Toth dreaming of title

Roughnecks Kaleb Toth celebrates his 300th career goal with teammates Curtis Dickson and Dane...

Roughnecks Kaleb Toth celebrates his 300th career goal with teammates Curtis Dickson and Dane Dobbie against the Washington Stealth earlier this season at the Saddledome. (QMI Agency/Mike Drew)

 STEVE MACFARLANE

, Last Updated: 4:06 AM ET

Two more victories will mean a fourth NLL championship for Calgary Roughnecks forward Kaleb Toth. 

And the 33-year-old knows he may never get another title shot. 

“It’s one of those things where you win once and it’s totally addictive. You just want to keep winning and winning and winning,” said Toth, who won it all with the Toronto Rock in his rookie season in 2000 and twice more with the Riggers in 2004 and 2009. 

“Once you start getting older, you don’t know how many more opportunities you’re gonna get. This is definitely a good chance for not only myself but for this team to do something special. 

“To be able to win a third (in Calgary) would definitely put the icing on the cake.” 

Both for a Roughnecks franchise celebrating its 10th and maybe final season in Calgary, and the 12-year veteran whose future is equally uncertain. 

Toth has a bad hamstring, and while the wily forward has adapted his game to remain effective, he’s playing hurt. He has no intention of suiting up for another year if he can’t be at his best. 

“I haven’t really made up my mind what’s going to happen. I know at the end of the season, I’ve got to get my hamstring fixed — that’s top priority — and how many years of lacrosse I have left depends on what happens with that,” Toth said Tuesday while looking ahead to Saturday’s NLL Western Final at the Saddledome against the Washington Stealth.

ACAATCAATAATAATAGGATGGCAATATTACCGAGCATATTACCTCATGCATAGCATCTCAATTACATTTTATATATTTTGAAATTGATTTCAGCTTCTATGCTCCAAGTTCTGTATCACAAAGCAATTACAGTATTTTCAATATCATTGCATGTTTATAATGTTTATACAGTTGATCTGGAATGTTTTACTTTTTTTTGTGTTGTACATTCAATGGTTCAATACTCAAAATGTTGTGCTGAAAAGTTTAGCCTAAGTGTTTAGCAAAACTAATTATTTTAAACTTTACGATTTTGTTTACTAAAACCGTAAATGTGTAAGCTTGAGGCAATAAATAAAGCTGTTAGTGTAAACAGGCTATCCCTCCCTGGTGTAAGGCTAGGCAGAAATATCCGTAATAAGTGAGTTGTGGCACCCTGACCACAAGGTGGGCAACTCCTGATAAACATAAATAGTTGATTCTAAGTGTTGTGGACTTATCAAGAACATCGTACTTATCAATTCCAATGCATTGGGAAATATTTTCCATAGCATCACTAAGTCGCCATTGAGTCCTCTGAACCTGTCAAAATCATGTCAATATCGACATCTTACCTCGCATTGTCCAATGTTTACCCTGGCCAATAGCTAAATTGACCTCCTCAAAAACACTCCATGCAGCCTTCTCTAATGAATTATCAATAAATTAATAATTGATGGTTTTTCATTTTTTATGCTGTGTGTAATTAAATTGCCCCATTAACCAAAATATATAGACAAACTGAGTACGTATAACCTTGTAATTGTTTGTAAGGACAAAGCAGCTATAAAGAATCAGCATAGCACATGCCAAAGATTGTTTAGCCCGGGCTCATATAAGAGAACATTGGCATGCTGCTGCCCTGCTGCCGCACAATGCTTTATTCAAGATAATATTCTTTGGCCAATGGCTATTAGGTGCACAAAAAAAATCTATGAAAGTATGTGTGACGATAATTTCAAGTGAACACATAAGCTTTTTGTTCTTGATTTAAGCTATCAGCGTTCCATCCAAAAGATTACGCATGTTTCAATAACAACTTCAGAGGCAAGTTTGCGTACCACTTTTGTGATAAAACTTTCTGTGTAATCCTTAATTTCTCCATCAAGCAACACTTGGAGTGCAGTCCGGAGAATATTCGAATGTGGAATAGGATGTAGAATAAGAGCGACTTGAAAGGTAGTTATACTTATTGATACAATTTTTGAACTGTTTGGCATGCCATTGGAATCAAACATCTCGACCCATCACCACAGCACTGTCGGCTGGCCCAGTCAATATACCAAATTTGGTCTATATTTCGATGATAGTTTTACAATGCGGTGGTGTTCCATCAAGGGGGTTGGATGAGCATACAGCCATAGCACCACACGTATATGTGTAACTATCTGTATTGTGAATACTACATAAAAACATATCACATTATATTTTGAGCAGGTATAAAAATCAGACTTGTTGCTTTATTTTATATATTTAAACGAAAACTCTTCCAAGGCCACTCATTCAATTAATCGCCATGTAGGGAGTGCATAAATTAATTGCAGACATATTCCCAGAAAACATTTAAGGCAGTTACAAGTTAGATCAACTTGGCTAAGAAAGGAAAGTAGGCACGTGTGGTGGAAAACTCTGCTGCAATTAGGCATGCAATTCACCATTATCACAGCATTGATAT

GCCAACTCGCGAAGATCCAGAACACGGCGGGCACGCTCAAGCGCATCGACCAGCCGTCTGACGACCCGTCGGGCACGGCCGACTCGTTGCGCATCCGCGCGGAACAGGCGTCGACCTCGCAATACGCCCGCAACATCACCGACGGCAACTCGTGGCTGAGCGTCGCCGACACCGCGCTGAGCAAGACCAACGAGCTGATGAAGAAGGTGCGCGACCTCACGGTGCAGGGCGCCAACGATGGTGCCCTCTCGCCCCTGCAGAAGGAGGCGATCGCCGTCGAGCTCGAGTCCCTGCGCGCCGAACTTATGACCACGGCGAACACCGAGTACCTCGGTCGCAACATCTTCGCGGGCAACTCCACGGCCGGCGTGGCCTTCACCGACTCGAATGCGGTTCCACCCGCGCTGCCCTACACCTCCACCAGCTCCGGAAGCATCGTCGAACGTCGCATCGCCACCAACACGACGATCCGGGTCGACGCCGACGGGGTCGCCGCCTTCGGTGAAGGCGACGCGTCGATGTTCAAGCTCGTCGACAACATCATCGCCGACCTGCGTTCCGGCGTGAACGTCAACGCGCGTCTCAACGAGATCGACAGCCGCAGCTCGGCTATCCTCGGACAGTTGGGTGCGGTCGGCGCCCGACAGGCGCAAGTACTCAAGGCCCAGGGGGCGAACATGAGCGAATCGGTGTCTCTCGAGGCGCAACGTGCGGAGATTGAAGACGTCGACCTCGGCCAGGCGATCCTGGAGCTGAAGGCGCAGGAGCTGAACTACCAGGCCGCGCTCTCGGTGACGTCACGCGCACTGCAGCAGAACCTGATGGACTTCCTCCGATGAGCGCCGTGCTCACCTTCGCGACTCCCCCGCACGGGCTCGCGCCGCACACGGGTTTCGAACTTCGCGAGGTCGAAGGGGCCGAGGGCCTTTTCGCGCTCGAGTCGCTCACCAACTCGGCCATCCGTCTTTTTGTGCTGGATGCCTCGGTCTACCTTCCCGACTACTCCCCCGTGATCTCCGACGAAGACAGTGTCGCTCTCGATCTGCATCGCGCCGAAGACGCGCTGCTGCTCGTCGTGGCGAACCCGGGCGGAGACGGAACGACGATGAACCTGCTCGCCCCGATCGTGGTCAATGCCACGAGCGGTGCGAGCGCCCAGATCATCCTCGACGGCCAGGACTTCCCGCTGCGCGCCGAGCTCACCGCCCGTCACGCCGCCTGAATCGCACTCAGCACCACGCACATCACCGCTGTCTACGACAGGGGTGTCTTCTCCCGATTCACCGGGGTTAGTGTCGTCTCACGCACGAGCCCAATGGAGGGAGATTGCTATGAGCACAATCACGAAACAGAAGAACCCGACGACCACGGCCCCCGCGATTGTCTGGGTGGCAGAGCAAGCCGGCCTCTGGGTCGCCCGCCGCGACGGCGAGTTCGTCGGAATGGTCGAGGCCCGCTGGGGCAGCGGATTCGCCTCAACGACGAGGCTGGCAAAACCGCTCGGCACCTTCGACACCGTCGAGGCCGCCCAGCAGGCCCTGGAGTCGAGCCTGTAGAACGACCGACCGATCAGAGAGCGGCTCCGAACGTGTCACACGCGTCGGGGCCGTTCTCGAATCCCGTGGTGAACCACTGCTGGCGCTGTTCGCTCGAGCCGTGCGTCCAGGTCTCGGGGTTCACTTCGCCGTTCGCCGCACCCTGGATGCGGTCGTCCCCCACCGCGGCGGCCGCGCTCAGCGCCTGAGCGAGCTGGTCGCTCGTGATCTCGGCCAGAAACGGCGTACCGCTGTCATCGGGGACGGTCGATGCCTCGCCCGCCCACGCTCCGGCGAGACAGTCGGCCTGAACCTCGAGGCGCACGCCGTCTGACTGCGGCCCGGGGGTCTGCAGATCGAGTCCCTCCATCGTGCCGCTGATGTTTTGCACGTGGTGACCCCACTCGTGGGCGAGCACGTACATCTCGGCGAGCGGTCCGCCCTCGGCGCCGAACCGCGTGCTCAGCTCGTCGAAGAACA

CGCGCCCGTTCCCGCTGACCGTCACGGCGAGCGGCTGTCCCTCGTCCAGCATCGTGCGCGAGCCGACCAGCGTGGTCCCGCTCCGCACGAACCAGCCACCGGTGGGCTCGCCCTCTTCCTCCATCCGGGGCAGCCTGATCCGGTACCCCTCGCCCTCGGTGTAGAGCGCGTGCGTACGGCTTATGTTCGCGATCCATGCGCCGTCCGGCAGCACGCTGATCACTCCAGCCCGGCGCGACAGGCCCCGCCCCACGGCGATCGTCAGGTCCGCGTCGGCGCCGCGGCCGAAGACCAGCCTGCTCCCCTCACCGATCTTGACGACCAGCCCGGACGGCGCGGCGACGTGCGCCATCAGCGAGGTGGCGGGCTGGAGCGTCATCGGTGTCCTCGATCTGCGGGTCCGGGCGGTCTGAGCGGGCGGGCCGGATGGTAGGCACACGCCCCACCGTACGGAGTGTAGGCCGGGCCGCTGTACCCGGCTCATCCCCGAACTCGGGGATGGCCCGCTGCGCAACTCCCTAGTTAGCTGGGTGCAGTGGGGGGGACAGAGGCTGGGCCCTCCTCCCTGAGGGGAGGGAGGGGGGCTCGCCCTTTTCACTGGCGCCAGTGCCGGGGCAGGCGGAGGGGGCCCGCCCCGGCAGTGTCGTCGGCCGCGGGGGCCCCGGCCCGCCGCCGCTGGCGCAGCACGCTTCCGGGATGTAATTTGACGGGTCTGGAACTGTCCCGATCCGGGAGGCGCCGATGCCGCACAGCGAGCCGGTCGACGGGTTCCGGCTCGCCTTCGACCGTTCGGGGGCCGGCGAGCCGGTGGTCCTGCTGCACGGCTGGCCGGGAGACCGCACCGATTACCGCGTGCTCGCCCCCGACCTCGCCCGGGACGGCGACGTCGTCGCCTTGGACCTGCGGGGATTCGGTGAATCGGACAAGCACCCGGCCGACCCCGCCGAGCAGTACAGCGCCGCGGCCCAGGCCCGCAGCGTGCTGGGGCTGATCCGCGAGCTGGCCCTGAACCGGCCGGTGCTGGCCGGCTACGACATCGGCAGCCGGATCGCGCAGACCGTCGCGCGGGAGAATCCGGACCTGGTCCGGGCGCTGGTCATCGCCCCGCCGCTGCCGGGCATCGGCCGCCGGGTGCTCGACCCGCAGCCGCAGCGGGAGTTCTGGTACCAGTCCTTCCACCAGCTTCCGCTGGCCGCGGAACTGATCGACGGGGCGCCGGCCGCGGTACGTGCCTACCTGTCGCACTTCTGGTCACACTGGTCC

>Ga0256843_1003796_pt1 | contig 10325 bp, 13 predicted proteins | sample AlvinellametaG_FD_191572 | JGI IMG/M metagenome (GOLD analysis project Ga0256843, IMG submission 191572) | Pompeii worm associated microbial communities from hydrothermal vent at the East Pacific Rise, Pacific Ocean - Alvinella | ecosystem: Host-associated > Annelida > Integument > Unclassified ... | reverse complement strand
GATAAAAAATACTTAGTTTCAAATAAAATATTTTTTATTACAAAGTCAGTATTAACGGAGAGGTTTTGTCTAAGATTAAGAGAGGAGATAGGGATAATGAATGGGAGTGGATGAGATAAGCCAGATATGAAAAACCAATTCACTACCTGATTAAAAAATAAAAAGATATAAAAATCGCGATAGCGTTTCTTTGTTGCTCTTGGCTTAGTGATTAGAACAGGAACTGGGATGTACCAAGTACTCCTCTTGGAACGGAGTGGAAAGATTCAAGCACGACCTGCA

“I’m trying to stay positive and hopefully I can get it fixed, I can get it back to 100% and I won’t have to worry about it. I can continue playing.”

In the meantime, he’s finding ways to be effective. 

Despite scoring fewer than 20 goals in the regular season for only the third time since his rookie year, Toth has helped the offence in less obvious ways while playing through pain.

“It definitely impacted my numbers, but I tried playing smarter, letting the young guys do all the dirty work, go to the net,” Toth said. 

“I just tried to free up spaces and set picks for guys and get them open rather than get myself open.” 

Leaning on those aspects of the game hasn’t been difficult. Toth was already committed to those kinds of less-recognized contributions as an older, wiser player in the later stages of his professional career. 

“I thought the last few years I’ve been the guy that’s kind of been doing that for Tracey (Kelusky) and doing it for (Scott) Ranger,” Toth said. 

“Before, I used to be able to have the speed and the power in my legs to run around guys. I was healthy. I’d do the picks, I’d do the dirty work, but I also had the opportunity to go one-on-one and beat guys. 

“Now I just don’t have that speed or push-off that I used to because of my hamstring. I just don’t have that initial two steps, the two power steps you need to get up to 100%.”

There’s a chance he never will. 

But by avoiding surgery and going with Platelet-Rich Plasma (PRP) injections after the season — a process used by top athletes such as Teemu Selanne and Tiger Woods — Toth hopes he’ll be able to run with the best of them again next year. 

“Basically what they do is take blood out of you, they spin it, and they re-inject the healthy white blood cells back into you,” he said. “My doctor says if we do surgery, we’re probably looking at me being out an entire season. At my age, being out for a full year isn’t what I want to do. 

“They’re pretty confident it will work.” 

steve.macfarlane@sunmedia.ca 

twitter.com/MacfarlaneSteve 

 


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